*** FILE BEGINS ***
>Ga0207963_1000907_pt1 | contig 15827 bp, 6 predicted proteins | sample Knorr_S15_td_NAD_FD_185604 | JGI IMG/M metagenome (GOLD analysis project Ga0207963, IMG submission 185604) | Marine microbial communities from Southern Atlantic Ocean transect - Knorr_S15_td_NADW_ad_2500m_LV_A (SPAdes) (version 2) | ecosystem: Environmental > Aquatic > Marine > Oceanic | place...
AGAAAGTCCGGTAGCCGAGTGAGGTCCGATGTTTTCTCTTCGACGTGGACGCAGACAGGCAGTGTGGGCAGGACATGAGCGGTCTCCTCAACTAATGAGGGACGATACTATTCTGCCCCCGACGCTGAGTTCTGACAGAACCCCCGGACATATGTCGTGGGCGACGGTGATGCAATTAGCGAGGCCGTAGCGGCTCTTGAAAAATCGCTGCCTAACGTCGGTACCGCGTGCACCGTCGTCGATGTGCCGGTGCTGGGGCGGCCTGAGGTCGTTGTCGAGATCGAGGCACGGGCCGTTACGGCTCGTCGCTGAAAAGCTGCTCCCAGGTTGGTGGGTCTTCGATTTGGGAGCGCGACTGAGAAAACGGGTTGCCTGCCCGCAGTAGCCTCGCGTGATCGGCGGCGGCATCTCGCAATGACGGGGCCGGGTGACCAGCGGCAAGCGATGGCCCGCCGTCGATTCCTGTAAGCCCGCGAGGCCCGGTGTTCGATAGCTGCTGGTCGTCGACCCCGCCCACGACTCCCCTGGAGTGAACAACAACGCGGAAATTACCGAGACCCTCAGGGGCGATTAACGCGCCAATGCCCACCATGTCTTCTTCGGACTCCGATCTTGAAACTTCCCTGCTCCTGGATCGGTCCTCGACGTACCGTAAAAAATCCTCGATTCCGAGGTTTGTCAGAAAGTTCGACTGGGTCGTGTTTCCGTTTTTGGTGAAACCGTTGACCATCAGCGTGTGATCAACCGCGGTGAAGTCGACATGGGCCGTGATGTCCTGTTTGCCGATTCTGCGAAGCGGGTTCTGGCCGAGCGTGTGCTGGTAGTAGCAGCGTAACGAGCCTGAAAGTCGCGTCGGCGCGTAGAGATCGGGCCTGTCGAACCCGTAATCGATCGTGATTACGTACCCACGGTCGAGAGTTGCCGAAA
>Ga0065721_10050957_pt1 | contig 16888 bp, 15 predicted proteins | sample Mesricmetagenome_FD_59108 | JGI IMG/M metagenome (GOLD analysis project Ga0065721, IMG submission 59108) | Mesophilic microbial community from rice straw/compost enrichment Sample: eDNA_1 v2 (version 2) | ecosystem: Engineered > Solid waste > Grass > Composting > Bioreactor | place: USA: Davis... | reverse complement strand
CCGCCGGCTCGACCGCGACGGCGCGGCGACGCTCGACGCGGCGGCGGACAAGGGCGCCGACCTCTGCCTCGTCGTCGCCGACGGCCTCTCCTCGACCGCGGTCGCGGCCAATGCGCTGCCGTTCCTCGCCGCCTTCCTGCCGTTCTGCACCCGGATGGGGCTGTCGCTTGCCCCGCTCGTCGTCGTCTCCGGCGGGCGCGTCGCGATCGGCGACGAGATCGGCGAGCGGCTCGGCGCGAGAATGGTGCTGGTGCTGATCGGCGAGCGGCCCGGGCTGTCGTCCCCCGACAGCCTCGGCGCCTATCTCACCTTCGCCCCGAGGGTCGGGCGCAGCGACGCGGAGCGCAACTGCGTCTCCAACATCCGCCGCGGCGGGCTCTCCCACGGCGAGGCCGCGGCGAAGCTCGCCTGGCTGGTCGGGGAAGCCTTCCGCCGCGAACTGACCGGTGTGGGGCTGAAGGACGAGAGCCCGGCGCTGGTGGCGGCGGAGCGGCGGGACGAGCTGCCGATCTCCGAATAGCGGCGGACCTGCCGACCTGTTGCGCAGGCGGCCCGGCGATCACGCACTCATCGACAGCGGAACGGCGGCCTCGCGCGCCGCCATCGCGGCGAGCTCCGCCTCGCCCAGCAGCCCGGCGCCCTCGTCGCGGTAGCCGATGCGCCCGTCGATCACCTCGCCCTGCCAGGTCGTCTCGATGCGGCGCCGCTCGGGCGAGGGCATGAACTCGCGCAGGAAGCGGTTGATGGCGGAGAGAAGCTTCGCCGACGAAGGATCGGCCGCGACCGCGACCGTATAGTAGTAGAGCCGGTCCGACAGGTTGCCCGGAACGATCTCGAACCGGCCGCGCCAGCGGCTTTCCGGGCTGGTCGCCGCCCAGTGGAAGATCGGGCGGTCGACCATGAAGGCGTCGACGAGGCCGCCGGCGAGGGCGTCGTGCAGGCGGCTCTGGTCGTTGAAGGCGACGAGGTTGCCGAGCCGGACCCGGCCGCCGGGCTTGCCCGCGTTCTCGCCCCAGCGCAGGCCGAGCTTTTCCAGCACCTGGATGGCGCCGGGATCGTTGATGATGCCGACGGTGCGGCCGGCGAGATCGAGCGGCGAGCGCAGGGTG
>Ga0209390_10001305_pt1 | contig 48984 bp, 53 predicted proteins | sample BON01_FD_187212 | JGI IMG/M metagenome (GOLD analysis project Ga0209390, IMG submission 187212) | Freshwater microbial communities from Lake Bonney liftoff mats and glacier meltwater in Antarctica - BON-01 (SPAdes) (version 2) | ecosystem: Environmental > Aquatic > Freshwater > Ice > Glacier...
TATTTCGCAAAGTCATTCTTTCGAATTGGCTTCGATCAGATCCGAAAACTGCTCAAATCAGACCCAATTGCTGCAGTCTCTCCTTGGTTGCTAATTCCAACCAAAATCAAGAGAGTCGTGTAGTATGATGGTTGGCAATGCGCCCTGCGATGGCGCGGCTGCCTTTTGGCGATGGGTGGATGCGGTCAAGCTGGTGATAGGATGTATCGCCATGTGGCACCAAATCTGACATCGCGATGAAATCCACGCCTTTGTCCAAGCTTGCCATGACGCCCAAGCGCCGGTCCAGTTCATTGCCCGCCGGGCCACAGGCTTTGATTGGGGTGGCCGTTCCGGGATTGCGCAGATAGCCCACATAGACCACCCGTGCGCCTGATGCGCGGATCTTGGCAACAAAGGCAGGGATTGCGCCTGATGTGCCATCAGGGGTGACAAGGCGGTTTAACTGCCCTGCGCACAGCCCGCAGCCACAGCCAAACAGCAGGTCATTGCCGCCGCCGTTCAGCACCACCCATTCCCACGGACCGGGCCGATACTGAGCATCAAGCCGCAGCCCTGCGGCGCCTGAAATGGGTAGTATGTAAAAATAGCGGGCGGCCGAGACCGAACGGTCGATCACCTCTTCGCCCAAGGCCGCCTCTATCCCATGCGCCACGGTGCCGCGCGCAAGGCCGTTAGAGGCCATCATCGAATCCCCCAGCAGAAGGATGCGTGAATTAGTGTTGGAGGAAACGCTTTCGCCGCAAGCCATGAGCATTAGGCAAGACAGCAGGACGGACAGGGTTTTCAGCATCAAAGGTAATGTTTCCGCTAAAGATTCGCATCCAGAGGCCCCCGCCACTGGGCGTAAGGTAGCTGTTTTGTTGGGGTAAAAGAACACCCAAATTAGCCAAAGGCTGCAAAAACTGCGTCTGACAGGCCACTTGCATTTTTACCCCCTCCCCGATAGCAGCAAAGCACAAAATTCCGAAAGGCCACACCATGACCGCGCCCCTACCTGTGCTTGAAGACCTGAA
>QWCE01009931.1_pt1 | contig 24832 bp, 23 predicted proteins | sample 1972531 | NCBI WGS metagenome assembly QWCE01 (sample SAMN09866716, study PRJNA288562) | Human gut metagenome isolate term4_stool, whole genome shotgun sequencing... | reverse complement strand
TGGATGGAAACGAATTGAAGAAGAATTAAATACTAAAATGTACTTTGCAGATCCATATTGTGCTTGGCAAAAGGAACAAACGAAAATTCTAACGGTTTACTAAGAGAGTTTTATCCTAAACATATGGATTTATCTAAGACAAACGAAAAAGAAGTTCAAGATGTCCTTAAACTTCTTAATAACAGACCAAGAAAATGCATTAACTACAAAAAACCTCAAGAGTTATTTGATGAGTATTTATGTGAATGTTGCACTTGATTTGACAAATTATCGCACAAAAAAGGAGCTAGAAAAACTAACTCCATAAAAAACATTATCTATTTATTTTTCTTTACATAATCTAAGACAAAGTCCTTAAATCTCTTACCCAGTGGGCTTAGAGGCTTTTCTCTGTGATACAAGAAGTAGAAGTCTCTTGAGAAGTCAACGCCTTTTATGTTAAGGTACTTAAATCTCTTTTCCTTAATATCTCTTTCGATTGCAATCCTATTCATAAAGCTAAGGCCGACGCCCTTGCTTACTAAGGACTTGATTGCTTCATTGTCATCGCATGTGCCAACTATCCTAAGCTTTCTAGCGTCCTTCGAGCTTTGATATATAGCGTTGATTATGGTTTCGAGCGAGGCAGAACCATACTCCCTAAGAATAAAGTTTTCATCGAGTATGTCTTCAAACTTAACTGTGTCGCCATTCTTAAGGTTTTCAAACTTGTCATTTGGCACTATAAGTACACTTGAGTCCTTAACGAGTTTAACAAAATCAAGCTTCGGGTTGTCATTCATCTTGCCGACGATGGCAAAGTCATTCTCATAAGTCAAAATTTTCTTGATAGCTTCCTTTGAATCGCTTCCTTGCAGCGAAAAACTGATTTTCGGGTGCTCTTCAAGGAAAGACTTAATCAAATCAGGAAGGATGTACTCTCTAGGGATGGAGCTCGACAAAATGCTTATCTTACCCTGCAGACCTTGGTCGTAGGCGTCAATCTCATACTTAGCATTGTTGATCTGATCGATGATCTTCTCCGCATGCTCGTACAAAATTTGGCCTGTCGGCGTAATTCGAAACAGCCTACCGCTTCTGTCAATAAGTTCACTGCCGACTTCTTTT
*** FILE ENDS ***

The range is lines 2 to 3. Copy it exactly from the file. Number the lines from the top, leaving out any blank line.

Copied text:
AGAAAGTCCGGTAGCCGAGTGAGGTCCGATGTTTTCTCTTCGACGTGGACGCAGACAGGCAGTGTGGGCAGGACATGAGCGGTCTCCTCAACTAATGAGGGACGATACTATTCTGCCCCCGACGCTGAGTTCTGACAGAACCCCCGGACATATGTCGTGGGCGACGGTGATGCAATTAGCGAGGCCGTAGCGGCTCTTGAAAAATCGCTGCCTAACGTCGGTACCGCGTGCACCGTCGTCGATGTGCCGGTGCTGGGGCGGCCTGAGGTCGTTGTCGAGATCGAGGCACGGGCCGTTACGGCTCGTCGCTGAAAAGCTGCTCCCAGGTTGGTGGGTCTTCGATTTGGGAGCGCGACTGAGAAAACGGGTTGCCTGCCCGCAGTAGCCTCGCGTGATCGGCGGCGGCATCTCGCAATGACGGGGCCGGGTGACCAGCGGCAAGCGATGGCCCGCCGTCGATTCCTGTAAGCCCGCGAGGCCCGGTGTTCGATAGCTGCTGGTCGTCGACCCCGCCCACGACTCCCCTGGAGTGAACAACAACGCGGAAATTACCGAGACCCTCAGGGGCGATTAACGCGCCAATGCCCACCATGTCTTCTTCGGACTCCGATCTTGAAACTTCCCTGCTCCTGGATCGGTCCTCGACGTACCGTAAAAAATCCTCGATTCCGAGGTTTGTCAGAAAGTTCGACTGGGTCGTGTTTCCGTTTTTGGTGAAACCGTTGACCATCAGCGTGTGATCAACCGCGGTGAAGTCGACATGGGCCGTGATGTCCTGTTTGCCGATTCTGCGAAGCGGGTTCTGGCCGAGCGTGTGCTGGTAGTAGCAGCGTAACGAGCCTGAAAGTCGCGTCGGCGCGTAGAGATCGGGCCTGTCGAACCCGTAATCGATCGTGATTACGTACCCACGGTCGAGAGTTGCCGAAA
>Ga0065721_10050957_pt1 | contig 16888 bp, 15 predicted proteins | sample Mesricmetagenome_FD_59108 | JGI IMG/M metagenome (GOLD analysis project Ga0065721, IMG submission 59108) | Mesophilic microbial community from rice straw/compost enrichment Sample: eDNA_1 v2 (version 2) | ecosystem: Engineered > Solid waste > Grass > Composting > Bioreactor | place: USA: Davis... | reverse complement strand